The World of Negotiation
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The World of Negotiation

Theories, Perceptions and Practice

Amira Galin

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  1. 332 páginas
  2. English
  3. ePUB (apto para móviles)
  4. Disponible en iOS y Android
eBook - ePub

The World of Negotiation

Theories, Perceptions and Practice

Amira Galin

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The book will take its readers on a short tour of the world of negotiation, and provide them with a systematic understanding of a wide array of negotiation topics. The book includes the most essential points of importance and interest related to negotiation, such as theories and conceptions, basic negotiation processes and situations (including negotiating a hostage crisis), the impact of culture, negotiation values, and the uses of third-party intervention in negotiation. Each chapter concludes with a Practical Application section, giving readers an opportunity to implement the insights and make better decisions in future negotiation situations.

Readership: Individuals who are interested in Negotiation and Mediation, lecturers and students of the subjects, jurists, lawyers, accountants, managers, and politicians may all benefit from reading the book.
Key Features:

  • Provides practical applications to enable better negotiation decisions
  • Can serve as a textbook
  • Written in an accessible manner; appeals to a broad range of readers

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Conflict-Confrontation and Negotiation:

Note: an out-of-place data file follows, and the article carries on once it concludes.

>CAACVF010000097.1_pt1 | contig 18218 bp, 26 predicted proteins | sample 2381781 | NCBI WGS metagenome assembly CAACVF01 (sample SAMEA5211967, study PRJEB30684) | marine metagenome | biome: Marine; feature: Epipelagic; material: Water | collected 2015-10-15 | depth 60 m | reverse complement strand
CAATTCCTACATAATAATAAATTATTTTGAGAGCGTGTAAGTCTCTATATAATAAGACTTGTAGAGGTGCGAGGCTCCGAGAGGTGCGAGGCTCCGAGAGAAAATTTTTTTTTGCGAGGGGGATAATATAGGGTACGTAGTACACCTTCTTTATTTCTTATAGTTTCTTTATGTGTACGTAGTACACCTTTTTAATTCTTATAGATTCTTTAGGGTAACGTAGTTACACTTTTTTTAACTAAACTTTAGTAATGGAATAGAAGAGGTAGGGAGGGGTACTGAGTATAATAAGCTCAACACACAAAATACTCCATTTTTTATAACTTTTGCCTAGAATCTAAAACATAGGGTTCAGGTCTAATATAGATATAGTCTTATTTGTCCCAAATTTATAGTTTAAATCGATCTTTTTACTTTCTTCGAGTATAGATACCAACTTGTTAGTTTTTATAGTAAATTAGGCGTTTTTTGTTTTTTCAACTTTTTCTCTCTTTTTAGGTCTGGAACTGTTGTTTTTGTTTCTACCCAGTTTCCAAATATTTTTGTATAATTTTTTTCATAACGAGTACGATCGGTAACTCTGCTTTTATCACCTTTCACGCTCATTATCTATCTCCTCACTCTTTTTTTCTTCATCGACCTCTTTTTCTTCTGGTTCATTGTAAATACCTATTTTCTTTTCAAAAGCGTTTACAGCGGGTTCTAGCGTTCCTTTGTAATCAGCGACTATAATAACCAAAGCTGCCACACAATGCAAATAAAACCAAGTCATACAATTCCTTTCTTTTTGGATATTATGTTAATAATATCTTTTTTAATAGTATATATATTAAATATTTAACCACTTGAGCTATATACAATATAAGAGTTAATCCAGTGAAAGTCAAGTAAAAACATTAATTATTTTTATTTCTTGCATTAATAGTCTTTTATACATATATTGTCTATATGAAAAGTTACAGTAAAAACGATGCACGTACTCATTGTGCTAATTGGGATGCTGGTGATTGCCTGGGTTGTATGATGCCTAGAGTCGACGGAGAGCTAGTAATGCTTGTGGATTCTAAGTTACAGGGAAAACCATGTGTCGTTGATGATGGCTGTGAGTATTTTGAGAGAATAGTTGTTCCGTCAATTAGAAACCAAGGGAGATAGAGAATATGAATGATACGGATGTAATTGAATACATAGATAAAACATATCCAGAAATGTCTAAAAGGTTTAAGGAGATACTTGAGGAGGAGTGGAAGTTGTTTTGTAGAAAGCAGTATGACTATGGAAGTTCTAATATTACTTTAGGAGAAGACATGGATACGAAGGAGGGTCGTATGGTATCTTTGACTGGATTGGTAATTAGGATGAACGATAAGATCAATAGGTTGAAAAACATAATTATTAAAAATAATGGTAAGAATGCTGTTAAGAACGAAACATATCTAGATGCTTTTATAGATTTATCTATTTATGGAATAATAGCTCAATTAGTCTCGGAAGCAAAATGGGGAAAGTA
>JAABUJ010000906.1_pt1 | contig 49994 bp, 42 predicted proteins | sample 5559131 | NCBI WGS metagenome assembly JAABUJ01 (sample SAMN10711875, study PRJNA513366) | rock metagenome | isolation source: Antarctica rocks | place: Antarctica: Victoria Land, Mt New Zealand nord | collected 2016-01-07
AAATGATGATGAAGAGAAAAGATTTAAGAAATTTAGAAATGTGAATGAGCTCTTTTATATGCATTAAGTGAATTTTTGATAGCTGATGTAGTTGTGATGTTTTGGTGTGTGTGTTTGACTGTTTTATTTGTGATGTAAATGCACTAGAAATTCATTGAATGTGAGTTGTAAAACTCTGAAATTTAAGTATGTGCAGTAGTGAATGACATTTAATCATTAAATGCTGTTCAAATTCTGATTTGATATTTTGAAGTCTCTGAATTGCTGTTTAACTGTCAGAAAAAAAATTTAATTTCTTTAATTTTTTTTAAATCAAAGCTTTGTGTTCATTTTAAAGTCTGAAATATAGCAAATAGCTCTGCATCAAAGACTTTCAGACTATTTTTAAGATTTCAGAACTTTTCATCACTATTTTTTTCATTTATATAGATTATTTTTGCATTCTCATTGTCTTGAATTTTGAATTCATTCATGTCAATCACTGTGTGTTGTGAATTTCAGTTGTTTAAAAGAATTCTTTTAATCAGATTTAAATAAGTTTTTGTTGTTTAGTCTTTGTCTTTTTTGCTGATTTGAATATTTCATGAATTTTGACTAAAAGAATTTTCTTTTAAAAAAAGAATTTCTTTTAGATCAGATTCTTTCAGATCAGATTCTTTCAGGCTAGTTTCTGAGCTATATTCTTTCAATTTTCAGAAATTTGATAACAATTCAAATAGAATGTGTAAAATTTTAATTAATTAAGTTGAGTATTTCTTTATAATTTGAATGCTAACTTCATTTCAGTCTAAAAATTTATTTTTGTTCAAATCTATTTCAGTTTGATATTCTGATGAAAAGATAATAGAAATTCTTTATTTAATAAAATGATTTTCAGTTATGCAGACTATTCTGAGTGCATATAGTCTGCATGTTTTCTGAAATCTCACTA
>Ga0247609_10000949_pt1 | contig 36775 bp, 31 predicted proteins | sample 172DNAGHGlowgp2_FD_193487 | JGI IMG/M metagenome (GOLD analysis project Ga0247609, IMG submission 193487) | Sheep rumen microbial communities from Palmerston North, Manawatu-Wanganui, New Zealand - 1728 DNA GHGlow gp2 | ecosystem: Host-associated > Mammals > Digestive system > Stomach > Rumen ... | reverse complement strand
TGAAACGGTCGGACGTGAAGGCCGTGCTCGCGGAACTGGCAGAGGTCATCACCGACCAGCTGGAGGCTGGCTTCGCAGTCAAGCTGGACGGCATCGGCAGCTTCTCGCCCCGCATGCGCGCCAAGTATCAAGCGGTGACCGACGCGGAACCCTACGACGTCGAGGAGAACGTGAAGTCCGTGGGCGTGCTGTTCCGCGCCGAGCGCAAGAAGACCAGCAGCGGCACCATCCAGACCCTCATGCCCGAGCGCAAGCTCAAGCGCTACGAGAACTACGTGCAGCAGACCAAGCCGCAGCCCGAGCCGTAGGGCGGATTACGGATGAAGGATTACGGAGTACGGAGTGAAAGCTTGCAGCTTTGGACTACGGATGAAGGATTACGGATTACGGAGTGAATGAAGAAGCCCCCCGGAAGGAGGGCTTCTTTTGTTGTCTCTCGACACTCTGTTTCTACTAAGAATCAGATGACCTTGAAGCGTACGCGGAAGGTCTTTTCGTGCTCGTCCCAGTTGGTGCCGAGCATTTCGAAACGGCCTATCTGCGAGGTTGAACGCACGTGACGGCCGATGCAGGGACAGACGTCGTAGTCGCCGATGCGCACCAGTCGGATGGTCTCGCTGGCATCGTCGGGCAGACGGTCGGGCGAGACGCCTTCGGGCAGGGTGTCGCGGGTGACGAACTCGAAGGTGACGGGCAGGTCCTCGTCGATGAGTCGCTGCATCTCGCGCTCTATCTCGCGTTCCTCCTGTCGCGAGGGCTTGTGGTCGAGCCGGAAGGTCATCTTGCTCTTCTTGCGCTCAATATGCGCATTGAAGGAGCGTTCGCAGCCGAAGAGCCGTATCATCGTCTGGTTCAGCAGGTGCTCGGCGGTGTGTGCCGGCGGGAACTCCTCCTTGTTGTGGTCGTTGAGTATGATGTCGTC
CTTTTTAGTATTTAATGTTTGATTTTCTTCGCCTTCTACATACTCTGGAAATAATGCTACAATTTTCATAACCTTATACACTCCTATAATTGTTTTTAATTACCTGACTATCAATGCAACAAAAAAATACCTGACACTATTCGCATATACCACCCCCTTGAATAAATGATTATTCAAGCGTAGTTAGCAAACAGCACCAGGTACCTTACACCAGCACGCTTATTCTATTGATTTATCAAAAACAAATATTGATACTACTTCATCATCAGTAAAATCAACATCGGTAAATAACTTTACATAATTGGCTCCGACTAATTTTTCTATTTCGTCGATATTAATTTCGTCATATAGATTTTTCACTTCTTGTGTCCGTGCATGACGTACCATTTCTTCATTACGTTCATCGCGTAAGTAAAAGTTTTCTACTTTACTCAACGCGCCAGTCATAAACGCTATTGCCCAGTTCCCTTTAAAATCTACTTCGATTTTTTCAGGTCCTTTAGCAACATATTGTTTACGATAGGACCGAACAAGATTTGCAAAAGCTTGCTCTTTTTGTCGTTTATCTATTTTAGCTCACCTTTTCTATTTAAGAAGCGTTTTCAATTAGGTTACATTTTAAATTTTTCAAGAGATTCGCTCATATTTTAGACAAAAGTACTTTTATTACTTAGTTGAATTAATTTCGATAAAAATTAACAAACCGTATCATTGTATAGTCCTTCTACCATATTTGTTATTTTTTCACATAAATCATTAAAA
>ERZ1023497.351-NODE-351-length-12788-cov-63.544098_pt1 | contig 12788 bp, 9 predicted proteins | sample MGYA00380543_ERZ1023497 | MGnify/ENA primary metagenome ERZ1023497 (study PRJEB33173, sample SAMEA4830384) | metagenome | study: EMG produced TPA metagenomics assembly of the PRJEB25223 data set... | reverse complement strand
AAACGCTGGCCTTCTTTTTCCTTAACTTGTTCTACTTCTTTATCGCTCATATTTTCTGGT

Theories and Perceptions

Chapter 1

Alternatives to Resolving Conflict

“One might as well try to ride two horses moving in different directions, as to try to maintain in equal force two opposing or contradictory sets of desires”.
Robert Collier
Ask yourselves the question: When do you negotiate? Some people, when asked this question, reply: “All the time”, while others say “on many occasions”. The fact is that no one negotiates all the time; we negotiate only on particular occasions; that is, only when we experience conflict with others. Negotiation is a way to confront conflict. In the absence of conflict, there is no reason to negotiate. However, the extent of success in resolving the conflict through negotiation depends, among other things, on the nature of the conflict and the available alternatives for actually finding a solution.
So, what do we know about the nature of conflict, the sources of conflict and the alternatives available to us when confronting a conflict? Is negotiation always the best alternative when confronting a conflict? How can we decide when negotiation is the optimal alternative for confronting a conflict or whether some other alternative should be considered? In the following chapter, all these issues and their implications are discussed.